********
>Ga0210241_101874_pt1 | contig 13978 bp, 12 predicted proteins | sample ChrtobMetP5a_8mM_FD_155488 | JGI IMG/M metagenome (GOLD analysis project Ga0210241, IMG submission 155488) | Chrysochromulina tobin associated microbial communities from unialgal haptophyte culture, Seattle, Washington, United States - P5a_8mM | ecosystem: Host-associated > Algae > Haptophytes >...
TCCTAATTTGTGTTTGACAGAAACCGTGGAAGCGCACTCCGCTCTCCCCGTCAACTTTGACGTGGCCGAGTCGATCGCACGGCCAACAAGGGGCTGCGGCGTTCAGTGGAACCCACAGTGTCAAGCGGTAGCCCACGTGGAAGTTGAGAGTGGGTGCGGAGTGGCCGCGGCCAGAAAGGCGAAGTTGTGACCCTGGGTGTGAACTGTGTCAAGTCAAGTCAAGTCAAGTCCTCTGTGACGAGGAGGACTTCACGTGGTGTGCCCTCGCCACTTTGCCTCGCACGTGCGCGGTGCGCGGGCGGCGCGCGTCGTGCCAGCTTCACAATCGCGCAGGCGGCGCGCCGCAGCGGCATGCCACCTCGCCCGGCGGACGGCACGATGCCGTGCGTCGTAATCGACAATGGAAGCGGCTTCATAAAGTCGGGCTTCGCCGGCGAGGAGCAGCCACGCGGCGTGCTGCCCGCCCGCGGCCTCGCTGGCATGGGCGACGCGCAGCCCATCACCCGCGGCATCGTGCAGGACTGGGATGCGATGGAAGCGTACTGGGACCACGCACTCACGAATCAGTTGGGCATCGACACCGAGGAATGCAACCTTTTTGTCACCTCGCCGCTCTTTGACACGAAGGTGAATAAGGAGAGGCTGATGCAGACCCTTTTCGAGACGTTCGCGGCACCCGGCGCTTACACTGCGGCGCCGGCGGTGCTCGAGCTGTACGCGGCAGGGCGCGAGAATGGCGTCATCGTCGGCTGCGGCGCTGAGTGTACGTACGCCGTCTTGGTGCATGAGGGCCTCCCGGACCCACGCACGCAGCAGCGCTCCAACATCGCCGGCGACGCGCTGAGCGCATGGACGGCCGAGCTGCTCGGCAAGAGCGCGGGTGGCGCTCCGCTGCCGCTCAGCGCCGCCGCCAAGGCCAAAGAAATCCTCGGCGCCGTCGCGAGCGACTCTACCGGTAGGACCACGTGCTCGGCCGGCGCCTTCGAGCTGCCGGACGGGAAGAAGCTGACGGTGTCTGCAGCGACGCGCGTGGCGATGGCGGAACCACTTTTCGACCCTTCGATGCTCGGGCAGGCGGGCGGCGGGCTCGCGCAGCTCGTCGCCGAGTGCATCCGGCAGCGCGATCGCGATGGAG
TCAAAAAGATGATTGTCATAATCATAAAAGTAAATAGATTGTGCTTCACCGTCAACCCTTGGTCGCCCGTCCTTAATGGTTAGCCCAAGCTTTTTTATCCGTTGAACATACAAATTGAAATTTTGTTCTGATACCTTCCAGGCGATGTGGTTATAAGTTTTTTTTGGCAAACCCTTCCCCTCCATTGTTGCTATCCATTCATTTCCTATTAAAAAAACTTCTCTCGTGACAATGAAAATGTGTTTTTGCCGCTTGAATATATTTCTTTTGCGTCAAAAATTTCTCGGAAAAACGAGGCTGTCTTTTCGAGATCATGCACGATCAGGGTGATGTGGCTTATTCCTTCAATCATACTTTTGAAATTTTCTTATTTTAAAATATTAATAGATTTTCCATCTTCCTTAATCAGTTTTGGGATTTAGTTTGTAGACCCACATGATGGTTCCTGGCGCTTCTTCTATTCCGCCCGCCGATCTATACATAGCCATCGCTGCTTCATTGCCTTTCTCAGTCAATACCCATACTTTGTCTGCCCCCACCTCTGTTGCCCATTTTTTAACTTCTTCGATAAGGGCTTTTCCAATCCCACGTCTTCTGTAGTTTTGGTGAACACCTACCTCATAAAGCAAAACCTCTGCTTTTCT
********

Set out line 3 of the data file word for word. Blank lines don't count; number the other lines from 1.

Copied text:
TCAAAAAGATGATTGTCATAATCATAAAAGTAAATAGATTGTGCTTCACCGTCAACCCTTGGTCGCCCGTCCTTAATGGTTAGCCCAAGCTTTTTTATCCGTTGAACATACAAATTGAAATTTTGTTCTGATACCTTCCAGGCGATGTGGTTATAAGTTTTTTTTGGCAAACCCTTCCCCTCCATTGTTGCTATCCATTCATTTCCTATTAAAAAAACTTCTCTCGTGACAATGAAAATGTGTTTTTGCCGCTTGAATATATTTCTTTTGCGTCAAAAATTTCTCGGAAAAACGAGGCTGTCTTTTCGAGATCATGCACGATCAGGGTGATGTGGCTTATTCCTTCAATCATACTTTTGAAATTTTCTTATTTTAAAATATTAATAGATTTTCCATCTTCCTTAATCAGTTTTGGGATTTAGTTTGTAGACCCACATGATGGTTCCTGGCGCTTCTTCTATTCCGCCCGCCGATCTATACATAGCCATCGCTGCTTCATTGCCTTTCTCAGTCAATACCCATACTTTGTCTGCCCCCACCTCTGTTGCCCATTTTTTAACTTCTTCGATAAGGGCTTTTCCAATCCCACGTCTTCTGTAGTTTTGGTGAACACCTACCTCATAAAGCAAAACCTCTGCTTTTCT